The Efficacy of CIK-Based Immunotherapies for Advanced Solid Tumors

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Abstract

Objective:

To investigate the efficacy of cytokine-induced killer cell-based immunotherapies in patients with advanced malignant solid tumors and the difference in clinical efficiency among 3 kinds of cytokine-induced killer cell-based immunotherapies.

Methods:

One hundred forty-six cases with advanced solid tumor, 230 cycles of cytokine-induced killer cell-based immunotherapies, were involved in this study. T-lymphocyte subsets, carcinoembryonic antigen, and adverse reactions were recorded.

Results:

CD3+ T lymphocyte, Th, NKT, and Th/Tc were increased after cytokine-induced killer cell-based treatment, from 55.67 ± 3.64 to 84.12 ± 5.15, 26.56 ± 4.47 to 42.76 ± 3.68, 1.82 ± 0.58 to 7.08 ± 0.92, 0.79 ± 3.64 to 1.35 ± 0.20, respectively (P < .001). Carcinoembryonic antigen was decreased from 398.39 ± 219.16 to 127.26 ± 153.41 (P < .001). Difference values were greater than 0 (P < .001). Difference value of carcinoembryonic antigen was obviously less than 0 (P < .001). There was no obvious difference in all variations between cytokine-induced killer cell and DC+CIK groups (P > .05). The highest amount of CD3+ T lymphocyte and Th was recorded after at least 4 cycles of immunotherapy. And CD8+ T/CD4+ T also began to decrease after 4 cycles of immunotherapy. Difference value of T lymphocyte and Tc of patients with surgery is higher than that of patients without surgery.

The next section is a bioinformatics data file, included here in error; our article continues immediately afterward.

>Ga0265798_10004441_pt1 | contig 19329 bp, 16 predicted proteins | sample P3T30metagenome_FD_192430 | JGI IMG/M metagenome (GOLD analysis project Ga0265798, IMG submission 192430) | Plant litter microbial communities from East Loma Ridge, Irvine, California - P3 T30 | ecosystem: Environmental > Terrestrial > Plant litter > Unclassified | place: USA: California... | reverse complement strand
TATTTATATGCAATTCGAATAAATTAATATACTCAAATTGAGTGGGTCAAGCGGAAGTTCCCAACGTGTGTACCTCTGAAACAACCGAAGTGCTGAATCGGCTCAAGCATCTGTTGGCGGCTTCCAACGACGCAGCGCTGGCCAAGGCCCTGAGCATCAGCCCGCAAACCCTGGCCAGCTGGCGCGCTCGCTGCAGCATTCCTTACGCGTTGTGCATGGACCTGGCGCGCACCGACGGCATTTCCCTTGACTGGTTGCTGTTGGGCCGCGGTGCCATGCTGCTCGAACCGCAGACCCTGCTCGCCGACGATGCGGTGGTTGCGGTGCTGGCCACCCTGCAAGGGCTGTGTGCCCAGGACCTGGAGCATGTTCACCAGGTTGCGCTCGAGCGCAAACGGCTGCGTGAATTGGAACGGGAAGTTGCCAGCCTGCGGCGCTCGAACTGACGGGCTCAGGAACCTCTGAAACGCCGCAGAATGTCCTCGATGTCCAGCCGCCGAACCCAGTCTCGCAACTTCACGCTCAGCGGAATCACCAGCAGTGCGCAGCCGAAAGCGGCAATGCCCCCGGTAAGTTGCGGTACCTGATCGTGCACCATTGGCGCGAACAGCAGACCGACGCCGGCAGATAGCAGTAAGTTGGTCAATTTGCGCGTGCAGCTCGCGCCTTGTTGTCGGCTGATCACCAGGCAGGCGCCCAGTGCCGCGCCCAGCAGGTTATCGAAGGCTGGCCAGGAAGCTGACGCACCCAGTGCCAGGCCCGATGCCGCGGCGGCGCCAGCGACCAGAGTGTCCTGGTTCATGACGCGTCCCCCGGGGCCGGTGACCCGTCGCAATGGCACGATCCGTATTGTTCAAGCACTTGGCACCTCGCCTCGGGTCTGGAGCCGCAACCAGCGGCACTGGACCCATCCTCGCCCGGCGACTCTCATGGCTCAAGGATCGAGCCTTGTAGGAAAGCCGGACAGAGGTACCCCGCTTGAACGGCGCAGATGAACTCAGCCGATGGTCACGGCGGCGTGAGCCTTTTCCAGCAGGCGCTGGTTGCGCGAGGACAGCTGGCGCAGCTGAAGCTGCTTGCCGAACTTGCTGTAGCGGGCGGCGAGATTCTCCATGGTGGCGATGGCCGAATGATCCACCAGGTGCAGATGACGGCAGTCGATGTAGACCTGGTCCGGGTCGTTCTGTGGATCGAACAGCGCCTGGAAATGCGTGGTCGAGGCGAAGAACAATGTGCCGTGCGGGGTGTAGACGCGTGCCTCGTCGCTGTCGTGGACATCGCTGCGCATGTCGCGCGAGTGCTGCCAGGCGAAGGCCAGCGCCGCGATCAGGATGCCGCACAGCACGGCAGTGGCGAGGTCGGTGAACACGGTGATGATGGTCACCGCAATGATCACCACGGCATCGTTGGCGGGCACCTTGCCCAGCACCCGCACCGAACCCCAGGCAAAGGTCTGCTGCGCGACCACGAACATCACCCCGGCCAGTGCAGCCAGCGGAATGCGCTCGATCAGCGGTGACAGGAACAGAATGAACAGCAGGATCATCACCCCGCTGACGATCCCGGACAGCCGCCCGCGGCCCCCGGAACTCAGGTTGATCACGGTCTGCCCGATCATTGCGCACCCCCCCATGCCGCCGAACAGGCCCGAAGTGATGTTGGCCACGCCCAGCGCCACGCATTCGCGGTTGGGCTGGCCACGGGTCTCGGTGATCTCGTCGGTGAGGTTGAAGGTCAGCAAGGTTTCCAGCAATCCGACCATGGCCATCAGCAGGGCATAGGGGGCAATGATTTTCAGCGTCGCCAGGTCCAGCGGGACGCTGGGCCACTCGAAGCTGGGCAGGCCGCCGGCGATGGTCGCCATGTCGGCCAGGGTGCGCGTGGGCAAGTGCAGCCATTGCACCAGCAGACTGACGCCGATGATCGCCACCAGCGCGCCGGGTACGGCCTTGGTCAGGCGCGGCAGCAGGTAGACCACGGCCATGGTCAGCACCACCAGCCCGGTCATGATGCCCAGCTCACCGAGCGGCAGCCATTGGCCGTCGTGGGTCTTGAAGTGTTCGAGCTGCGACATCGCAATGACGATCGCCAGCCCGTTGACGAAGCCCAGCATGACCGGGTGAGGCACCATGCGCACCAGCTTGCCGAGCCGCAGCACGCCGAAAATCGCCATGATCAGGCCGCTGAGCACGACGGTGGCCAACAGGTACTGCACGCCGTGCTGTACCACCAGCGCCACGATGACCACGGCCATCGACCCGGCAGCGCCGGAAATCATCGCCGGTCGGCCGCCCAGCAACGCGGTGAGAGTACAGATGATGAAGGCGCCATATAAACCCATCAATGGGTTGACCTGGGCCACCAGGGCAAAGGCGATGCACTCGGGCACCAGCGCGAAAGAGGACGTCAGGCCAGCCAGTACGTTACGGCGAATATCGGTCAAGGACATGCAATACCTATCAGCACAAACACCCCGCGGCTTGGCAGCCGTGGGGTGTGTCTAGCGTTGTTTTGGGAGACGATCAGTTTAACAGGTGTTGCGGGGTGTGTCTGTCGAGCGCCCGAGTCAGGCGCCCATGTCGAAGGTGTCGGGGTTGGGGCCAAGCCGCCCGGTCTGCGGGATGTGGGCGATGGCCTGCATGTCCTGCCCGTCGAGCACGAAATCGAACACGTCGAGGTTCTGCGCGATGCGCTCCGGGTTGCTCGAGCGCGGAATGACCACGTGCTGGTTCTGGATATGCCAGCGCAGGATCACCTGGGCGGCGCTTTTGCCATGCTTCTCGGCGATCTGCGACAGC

Conclusion:

Cytokine-induced killer cell-based immunotherapy is capable of increasing T-lymphocyte subsets, recovering cellular immunity without severe side effects, and is suitable for different kinds of solid cancer. Clinical efficiency of cytokine-induced killer cell-based immunotherapy is influenced by many factors such as surgery, stage.

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